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The Apprentice 5 Corner Office and Mailroom Assignments, Episode 13by Jenn Brasler -- 05/25/2006
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I didn’t think it made any sense to do my normal mailroom/corner office assignments this week, as both Roxanne and Allie deserved the mailroom and both Sean and Lee deserved the corner office. Instead, I’ll be taking a look at where I’ve placed Lee and Sean in past weeks to see if their tallies tell us anything about how things may go in the finals. For purposes of the tallies, I’ll give them some extra credit and award them both the corner office for the Embassy Suites task.
When I first started thinking about this article, I thought that Lee was less consistent than Sean. But when I went to look at my tallies, I realized that both guys have been in the corner office four times. Lee was there week one, week eight, week nine, and just this past week. This shows that he started and finished strong, even if he got lost a little in the shuffle there in the middle.
On the first task, attracting customers to Sam’s Club, I gave Lee the corner office because I thought he stuck out the most (in a good way) of all of the members of Gold Rush. I said that he “took his job seriously” and “made the most positive impact on the team.” In the boardroom, Lee lobbied for Tarek’s firing since he really believed he should go. Not only did he understand the point of the task, he knew what was going on in the team and who deserved to be held responsible for the loss.
Lee stayed out of the corner office for seven more weeks, landing there again after trying to make bulk sales of p’eatzzas. To me, this was Lee’s most memorable moment of the season. He thought like Trump, as he himself said, and took a risk that wouldn’t hurt the team at all if it didn’t pan out. Trump is all about making money, so he loves when people can sell. Lee’s deal fell through, but he proved himself a master salesman. I don’t think Trump will forget that. In addition, Lee knew that Leslie had priced the p’eatzzas too high, which shows that he knew his target demographic. That’s another skill that Trump likes his apprentices to have.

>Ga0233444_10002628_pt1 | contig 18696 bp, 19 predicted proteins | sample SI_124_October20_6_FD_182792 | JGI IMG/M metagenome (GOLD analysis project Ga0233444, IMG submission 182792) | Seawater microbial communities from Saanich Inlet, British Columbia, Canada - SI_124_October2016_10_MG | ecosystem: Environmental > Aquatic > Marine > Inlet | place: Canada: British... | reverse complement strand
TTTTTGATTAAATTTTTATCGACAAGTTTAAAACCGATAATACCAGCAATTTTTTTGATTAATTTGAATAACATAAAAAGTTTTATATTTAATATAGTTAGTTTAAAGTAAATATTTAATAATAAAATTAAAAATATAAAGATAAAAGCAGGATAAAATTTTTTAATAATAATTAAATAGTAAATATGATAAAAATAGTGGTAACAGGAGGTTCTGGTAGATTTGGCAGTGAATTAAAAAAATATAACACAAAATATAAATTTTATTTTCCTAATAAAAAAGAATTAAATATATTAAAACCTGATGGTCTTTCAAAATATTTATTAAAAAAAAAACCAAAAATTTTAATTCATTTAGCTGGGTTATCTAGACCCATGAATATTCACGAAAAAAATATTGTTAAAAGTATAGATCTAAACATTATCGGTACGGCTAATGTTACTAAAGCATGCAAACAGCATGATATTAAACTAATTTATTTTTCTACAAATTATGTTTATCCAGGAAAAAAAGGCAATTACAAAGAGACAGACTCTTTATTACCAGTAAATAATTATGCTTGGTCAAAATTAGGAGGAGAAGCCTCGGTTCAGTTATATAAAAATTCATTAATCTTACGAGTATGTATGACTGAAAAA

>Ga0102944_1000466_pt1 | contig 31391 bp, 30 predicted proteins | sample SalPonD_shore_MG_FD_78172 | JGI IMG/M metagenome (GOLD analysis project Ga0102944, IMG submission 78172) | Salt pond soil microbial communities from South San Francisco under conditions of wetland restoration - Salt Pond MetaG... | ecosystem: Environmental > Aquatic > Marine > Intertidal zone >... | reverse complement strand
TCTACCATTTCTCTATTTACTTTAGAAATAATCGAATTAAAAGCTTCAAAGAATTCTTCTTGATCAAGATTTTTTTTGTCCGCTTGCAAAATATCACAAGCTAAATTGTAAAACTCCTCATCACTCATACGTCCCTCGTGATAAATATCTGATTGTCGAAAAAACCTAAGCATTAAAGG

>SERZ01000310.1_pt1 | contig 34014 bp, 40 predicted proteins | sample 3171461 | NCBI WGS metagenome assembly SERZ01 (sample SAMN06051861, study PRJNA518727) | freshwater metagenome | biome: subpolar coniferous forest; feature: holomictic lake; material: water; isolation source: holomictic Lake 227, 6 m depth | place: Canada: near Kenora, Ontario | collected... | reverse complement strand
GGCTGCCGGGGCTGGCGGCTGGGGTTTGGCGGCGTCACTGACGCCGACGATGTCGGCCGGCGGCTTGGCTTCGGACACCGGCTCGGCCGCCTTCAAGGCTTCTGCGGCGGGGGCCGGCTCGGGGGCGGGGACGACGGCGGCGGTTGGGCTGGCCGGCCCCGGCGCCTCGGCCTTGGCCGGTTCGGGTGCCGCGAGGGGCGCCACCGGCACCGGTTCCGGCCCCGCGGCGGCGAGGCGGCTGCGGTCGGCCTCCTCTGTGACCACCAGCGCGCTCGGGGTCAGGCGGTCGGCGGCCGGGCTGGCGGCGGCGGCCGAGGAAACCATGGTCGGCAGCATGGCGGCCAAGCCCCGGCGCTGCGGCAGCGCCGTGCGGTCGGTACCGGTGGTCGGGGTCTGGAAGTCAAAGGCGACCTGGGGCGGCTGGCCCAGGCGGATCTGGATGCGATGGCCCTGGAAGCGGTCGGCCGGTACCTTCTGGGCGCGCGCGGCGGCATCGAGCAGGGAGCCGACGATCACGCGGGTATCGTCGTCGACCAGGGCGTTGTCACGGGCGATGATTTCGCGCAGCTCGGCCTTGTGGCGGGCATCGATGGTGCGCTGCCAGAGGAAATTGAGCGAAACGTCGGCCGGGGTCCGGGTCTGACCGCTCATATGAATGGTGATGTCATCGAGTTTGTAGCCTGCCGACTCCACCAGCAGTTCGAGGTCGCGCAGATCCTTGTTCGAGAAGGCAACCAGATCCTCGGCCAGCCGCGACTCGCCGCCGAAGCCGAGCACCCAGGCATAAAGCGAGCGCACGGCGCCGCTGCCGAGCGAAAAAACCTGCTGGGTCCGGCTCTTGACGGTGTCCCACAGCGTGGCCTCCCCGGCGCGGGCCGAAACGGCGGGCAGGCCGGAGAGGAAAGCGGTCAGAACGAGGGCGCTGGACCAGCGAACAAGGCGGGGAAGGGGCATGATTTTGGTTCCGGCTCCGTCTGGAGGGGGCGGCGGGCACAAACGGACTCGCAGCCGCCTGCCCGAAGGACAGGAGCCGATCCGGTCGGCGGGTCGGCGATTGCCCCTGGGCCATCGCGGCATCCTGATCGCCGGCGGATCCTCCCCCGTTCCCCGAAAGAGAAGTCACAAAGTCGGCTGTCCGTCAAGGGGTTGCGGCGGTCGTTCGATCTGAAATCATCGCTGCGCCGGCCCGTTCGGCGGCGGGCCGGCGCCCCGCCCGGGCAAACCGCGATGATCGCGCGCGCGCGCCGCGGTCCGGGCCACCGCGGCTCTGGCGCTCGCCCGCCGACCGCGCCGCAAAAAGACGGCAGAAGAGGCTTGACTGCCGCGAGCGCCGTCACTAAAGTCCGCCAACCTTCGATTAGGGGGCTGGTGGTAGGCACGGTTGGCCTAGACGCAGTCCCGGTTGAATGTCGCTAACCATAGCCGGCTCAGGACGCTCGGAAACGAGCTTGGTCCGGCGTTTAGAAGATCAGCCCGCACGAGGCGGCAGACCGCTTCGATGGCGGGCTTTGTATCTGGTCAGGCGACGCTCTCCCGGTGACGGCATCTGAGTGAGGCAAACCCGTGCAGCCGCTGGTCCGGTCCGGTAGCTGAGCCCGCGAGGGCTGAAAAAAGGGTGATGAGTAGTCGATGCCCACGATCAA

The next week, I sent Lee back to the corner office because of his prowess on the Ellis Island task. He once again knew his demographic, telling his team that most of the tourists would gather at Battery Park and that would be the best place to sell to them. Not only that, he made sure Gold Rush was there bright and early to get a monopoly on the crowd before Synergy was even out of bed. Lee demonstrated some great thinking on that task, and he was a big part of the reason Gold Rush won that week.
This past week, Lee demonstrated that even on a task he knew next to nothing about, he could still do well. Lee admitted he wasn’t a big fashion guy, so a task revolving around making new uniforms couldn’t have been his ideal job. And yet he made it look easy. It was his idea to run focus groups with the employees, which is definitely the reason Gold Rush won - they actually listened to their target audience and got their input. After all, these people would actually have to wear what Gold Rush created, so why not ask them what they wanted? Lee kept in mind that the customer comes first and you can’t win unless your audience is happy with the final result.
Lee has only been in the mailroom once, in week two, when I banished him because he didn’t listen to his team and showed a little too much ego. I even rewarded Lenny, Leslie, and Charmaine for standing up to him. At the time I wrote, “He probably thinks that he needs to prove himself because he’s the youngest candidate this season.” In the past few weeks, Lee has jumped that hurdle and proven that he can play with the big boys. But his youth might still be a detriment. Trump tends to mention when candidates are less experienced than others; apparently he doesn’t want to have to teach them, even though an apprentice is a person who needs to be taught something. So even though Lee has shown that his age isn’t a huge factor, Trump might not be willing to overlook it.